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Student reflections – International Conference on Sustainable Development 2018


In September 2018, six Monash students attended the International Conference on Sustainable Development (ICSD) 2018 at Columbia University in New York.

ISCD is the UN Sustainable Development Solutions Network’s (SDSN) premier annual global gathering and a significant global conference on sustainable development.

Monash Sustainable Development Institute (MSDI), with the support of Monash Abroad, offered four travel scholarships for students to attend ICSD 2018, which ran from September 26 to 28. Two other Monash students self-funded their trip to attend the conference.

Monash student Lachlan Smale shares his experience of attending ICSD2018

ICSD Reflection Piece by Lachlan Smale

During the mid-semester break, I ventured to New York for the International Conference on Sustainable Development (ICSD). After reading, Kofi Annan’s ‘Interventions: A Life in War and Peace’ during high school, I have held, throughout my commerce degrees, an underlying interest in sustainability and the United Nation’s development goals. The week in New York reinforced my passion for sustainability and left me both buoyed and cautious, about the state of the world’s affairs.

After visiting New York fleetingly as a 14 year old, I felt somewhat prepared for the organised chaos that I was about to experience. I soon realised however, that New York during the week of the UN general assembly, was a different beast altogether. A ten car long NYPD convoy would accompany any dignitary from their accommodation to the UN building- with rain, tourists and interminable traffic adding to the logistical nightmare. After receiving numerous spam emails in the lead up, we took a chance and replied to an email from the Oxford Poverty and Human Development Initiative about a side event at the UN building. After breathing a collective sigh of relief once it was affirmed that the event was legitimate, we heard from the Presidents of Panama and Honduras (amongst others) on the multi-faceted nature of poverty. As it was a side-event, the discussion really didn’t scratch beneath the superficial level, however it was encouraging to witness a platform for world unity and problem-solving.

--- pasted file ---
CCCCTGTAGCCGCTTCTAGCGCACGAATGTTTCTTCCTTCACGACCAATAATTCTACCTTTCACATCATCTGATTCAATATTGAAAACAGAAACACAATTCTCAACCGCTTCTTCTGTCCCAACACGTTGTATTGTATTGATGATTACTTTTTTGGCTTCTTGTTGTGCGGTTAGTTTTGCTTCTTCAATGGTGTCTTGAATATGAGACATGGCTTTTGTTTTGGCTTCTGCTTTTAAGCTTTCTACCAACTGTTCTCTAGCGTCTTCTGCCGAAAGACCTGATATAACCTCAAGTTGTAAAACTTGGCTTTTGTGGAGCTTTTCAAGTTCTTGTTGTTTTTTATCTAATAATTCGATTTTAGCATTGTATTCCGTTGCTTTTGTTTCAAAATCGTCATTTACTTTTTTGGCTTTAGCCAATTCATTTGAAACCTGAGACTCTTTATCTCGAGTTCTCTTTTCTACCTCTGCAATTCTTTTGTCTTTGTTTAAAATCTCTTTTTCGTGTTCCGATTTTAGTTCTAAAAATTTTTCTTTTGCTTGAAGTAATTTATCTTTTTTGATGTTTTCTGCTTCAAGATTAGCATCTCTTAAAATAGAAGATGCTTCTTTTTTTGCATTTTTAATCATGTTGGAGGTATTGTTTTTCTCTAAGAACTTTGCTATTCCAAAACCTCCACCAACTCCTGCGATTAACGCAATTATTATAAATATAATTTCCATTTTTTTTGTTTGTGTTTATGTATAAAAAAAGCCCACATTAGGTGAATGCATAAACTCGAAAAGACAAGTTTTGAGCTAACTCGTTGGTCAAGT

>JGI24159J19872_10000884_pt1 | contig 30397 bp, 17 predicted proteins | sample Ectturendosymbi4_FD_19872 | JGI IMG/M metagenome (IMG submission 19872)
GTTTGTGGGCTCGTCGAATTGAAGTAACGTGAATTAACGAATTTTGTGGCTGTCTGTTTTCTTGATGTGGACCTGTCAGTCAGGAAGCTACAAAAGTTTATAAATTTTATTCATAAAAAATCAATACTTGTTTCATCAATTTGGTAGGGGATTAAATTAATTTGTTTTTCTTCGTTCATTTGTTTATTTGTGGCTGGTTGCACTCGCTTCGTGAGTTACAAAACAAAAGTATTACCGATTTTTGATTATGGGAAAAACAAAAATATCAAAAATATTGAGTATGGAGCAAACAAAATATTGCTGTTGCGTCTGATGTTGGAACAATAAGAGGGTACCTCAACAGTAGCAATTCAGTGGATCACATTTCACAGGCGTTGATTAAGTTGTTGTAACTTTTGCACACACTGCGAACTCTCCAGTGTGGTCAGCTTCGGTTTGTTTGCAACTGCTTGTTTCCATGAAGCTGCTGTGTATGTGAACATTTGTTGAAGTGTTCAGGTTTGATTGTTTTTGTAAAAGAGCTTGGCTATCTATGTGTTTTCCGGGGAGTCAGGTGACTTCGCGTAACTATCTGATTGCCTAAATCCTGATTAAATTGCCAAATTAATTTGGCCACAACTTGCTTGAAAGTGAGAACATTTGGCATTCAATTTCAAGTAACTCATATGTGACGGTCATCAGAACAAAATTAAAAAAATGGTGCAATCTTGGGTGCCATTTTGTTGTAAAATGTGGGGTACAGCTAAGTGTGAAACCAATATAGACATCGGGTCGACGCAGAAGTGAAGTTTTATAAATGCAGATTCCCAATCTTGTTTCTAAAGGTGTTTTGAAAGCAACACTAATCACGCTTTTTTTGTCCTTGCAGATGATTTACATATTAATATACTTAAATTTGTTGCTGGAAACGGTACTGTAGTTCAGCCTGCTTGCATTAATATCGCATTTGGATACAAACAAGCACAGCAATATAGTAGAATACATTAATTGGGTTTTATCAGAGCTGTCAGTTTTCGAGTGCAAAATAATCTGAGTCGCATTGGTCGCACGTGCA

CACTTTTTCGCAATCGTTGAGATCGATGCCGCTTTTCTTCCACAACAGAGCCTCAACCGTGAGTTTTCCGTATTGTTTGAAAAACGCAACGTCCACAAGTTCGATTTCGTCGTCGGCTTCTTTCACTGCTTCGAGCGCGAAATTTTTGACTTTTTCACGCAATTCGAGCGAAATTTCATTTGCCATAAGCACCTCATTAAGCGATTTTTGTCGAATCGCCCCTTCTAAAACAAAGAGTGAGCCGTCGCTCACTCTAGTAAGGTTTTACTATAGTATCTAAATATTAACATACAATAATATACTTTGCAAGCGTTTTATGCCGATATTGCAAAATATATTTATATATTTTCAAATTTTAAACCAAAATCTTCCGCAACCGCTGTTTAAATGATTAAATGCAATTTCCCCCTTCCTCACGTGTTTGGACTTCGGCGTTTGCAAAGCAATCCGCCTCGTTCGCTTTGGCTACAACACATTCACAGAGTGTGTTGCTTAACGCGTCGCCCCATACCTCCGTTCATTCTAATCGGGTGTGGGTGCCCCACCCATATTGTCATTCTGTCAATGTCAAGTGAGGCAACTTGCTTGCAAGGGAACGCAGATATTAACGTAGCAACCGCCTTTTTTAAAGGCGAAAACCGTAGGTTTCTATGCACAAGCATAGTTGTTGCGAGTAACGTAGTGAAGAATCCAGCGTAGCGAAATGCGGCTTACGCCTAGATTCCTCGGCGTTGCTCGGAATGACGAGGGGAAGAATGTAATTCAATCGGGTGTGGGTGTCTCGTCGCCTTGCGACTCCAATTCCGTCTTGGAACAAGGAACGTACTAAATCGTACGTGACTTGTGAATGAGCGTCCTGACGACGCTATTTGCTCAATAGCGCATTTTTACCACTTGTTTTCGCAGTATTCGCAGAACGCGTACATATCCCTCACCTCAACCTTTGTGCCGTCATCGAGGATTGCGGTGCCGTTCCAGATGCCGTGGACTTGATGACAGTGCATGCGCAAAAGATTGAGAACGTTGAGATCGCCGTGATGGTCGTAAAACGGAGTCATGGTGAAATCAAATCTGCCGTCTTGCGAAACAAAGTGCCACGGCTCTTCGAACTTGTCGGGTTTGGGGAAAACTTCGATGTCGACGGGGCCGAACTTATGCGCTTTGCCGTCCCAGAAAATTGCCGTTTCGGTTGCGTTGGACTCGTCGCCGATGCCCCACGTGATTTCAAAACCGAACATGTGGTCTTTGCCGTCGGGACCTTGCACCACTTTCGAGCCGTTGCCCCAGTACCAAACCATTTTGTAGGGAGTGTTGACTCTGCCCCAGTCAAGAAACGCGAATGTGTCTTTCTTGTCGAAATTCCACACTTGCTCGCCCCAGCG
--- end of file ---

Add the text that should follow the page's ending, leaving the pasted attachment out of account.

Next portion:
I came across the ICSD and the associated opportunity for Monash students, whilst I was recovering from anterior cruciate ligament surgery. Unlike the majority of my colleagues, I had not undertaken a body of work relating to sustainability during my coursework. One of the conference’s topics; ‘Climate Change Adaptation and Resilience Building in Agriculture’ stood out to me however, as a significant portion of my mum’s family have grown up on or around agricultural environments. My poster presentation on the state of conservational tillage in Victoria evoked an in-depth conversation, particularly with a Kenyan farmer and an Irish farmer. Not having presented a poster at a conference before, it was pleasing to have individuals from two different countries, discussing the importance of my topic and somewhat reiterating my hypothesis. The speakers at the conference were incredibly engaging and if you were to only watch one (as they are publically available on YouTube), I would recommend the Crown Prince Haakon of Norway’s optimistic, yet starkly truthful, discussion on climate change.

This was the prevailing flavour for the week, with numerous speakers proclaiming the global sustainability situation to be concerning, but not beyond the capabilities of humankind. Whilst I am still yet to properly understand tipping (a New York Mets employee refused a tip after helping me for 20 minutes, yet a milk bar employee expected one on top of Gatorade purchase), New York solidified its position in my mind as an experience not to be missed. I encourage anyone reading this who is interested in sustainability and world affairs, to apply for the ICSD in the coming years.